I had a difficult time my first year of marriage. At only 20, I had married my high school sweetheart and was swiftly moved away from my family home in Michigan, not knowing I would never again be closer than a long trip home. I didn’t know the years I would miss, the family gatherings that would be lost. I didn’t know I wouldn’t be a vital part of the growing up of my younger siblings, would never participate in the lives of my nieces and nephews, and that the golden, but aging years of my parents would always have to be ‘a phone call’ away. I didn’t have that foresight then. I was young and romantic; devoted. I had lofty dreams of life in the Rocky Mountains, a white picket-fenced cottage with roses around my door, and promises of children of my own with a boy I only thought I knew. It was a lonely year, the first of many.
On that first Easter following my marriage of 1977, my parents and younger siblings came to visit me and my new husband at Western Illinois University where he was doing his graduate work and I, well, was busy being a supportive wife. I will never forget the excitement I felt at their arrival. Every little detail in place, my new china and silverware was stacked and ready with cloth napkins in blue calico fabric that I had sewn myself. I had made my mom’s potato salad for the first time, and everything was airy and clean to make that good “welcome to my home” first impression. My heart was bursting with joy and anticipation! To be physically embraced by my father and mother again, to giggle and share my pretty ‘grown-up’ things with my siblings, to show off my ‘first’ little apartment and make dinner for all of them, was the height of my new married life.
My mother brought me an Easter plant, a single purple hyacinth. I was so charmed. An unexpected gift, beautiful in its simplicity and so like my mother; I just loved it. I can still see that moment of them walking up the stairs of married-student housing where I lived a rather solitary life of ‘wifedom,’ my husband often gone at classes or studying late into the night with ‘friends.’ I spent most of my home hours alone. So, I became very self-sufficient. I worked in town at a local dress store, had a favorite spot at the drugstore lunch counter, a fragrant hippie shop and organic food co-op that I frequented, but I really didn’t have any friends. After living a life of constant company in a big family where ‘togetherness’ was the norm, it was both a great learning experience and a sad existence for a young bride. I took from it what I could. But to have my family there after that long cold winter, the earth rich with the fragrance of awakening, the remnants of old snow still lacing the edges of the roads, and the voices and faces that mirrored mine; I was in a sort of surreal bliss.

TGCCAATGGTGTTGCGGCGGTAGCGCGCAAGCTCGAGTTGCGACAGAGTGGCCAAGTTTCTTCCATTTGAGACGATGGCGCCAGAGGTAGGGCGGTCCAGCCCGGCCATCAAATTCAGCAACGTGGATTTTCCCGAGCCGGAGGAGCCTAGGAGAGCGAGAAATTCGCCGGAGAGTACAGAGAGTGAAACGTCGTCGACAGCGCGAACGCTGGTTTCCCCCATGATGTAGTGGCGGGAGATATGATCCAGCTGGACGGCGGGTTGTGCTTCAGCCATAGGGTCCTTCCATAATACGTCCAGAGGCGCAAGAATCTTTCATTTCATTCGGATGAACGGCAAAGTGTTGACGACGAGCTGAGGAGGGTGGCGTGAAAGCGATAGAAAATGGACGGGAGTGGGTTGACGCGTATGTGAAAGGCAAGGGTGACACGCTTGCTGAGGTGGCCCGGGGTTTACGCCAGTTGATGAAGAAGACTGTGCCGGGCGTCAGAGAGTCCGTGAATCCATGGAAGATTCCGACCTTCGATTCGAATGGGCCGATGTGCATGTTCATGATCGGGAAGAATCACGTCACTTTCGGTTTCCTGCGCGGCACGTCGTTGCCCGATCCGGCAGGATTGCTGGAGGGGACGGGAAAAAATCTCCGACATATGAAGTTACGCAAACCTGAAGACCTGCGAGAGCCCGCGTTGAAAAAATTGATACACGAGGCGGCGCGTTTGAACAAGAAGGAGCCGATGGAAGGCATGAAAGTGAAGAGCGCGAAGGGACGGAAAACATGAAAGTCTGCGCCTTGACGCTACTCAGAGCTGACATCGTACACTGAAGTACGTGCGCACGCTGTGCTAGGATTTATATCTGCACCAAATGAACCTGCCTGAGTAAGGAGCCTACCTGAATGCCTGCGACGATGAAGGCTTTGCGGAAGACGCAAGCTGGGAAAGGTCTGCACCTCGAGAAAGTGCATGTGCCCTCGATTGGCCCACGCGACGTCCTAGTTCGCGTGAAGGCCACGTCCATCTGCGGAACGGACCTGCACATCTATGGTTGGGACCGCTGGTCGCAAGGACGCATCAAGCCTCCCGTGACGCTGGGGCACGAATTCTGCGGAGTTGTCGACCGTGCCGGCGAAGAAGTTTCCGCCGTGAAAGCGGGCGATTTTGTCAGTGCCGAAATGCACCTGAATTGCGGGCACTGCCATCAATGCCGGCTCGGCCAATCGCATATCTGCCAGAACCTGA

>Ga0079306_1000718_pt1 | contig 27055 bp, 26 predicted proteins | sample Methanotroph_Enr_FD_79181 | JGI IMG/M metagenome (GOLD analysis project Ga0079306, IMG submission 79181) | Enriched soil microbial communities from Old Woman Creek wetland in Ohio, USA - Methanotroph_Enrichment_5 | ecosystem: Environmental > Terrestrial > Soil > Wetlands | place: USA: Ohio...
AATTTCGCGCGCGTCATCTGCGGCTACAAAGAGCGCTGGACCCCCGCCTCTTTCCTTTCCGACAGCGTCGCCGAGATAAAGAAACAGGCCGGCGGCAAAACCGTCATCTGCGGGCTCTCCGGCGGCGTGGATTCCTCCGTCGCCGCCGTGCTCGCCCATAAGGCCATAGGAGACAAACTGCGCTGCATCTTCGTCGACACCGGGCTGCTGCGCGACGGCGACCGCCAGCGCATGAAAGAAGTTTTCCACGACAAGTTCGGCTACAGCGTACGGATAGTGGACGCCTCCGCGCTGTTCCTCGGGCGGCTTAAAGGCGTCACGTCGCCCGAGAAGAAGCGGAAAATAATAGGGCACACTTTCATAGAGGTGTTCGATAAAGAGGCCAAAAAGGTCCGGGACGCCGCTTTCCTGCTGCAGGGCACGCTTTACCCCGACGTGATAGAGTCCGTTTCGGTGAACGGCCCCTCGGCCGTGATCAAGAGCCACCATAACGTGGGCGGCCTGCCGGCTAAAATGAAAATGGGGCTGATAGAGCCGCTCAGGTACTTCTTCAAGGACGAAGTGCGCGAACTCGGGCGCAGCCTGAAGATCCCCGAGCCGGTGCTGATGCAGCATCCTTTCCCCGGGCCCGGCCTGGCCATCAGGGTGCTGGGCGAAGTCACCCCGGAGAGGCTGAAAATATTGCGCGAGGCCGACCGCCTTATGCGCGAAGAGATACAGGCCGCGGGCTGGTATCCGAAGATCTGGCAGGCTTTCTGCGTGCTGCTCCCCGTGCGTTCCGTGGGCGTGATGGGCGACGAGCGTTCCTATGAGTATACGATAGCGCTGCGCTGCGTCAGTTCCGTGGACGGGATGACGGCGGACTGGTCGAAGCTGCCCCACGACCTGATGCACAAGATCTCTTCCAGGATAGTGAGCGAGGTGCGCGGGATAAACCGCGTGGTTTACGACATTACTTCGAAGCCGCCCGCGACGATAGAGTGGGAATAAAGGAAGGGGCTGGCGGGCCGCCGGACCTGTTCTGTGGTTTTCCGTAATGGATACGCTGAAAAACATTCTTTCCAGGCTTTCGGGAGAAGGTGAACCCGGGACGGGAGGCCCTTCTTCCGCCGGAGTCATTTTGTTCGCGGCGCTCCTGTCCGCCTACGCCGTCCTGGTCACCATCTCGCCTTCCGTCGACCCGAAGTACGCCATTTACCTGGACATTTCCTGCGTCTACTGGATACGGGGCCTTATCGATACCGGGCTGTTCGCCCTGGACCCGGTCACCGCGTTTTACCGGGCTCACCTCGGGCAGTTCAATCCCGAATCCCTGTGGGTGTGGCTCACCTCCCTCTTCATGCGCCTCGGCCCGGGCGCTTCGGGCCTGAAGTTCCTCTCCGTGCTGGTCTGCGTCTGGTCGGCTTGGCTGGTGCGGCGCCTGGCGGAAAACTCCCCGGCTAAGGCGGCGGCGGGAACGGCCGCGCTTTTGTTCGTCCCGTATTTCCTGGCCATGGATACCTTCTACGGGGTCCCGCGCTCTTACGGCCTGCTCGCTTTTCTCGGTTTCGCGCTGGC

We drove around the community and shopped in the quaint town square with the old stately courthouse at its center. My parents reminiscing about the Midwestern farming towns they had lived in gave a sense of continuity to my daily life. We strolled through some of my favorite shops where my mom bought some stained glass sun catchers to put in her kitchen window. She had them for years, saying that whenever she saw the light coming through the cherry red glass, she thought of me. I found them last October in the boxes of ‘junk’ that were to be given away after my mother’s death, and brought them home to continue to catch the light of our love. We went to Mass, and together with the family talk and shared stories the meal was made perfect even in the cramped space of our small apartment. The weekend was too brief.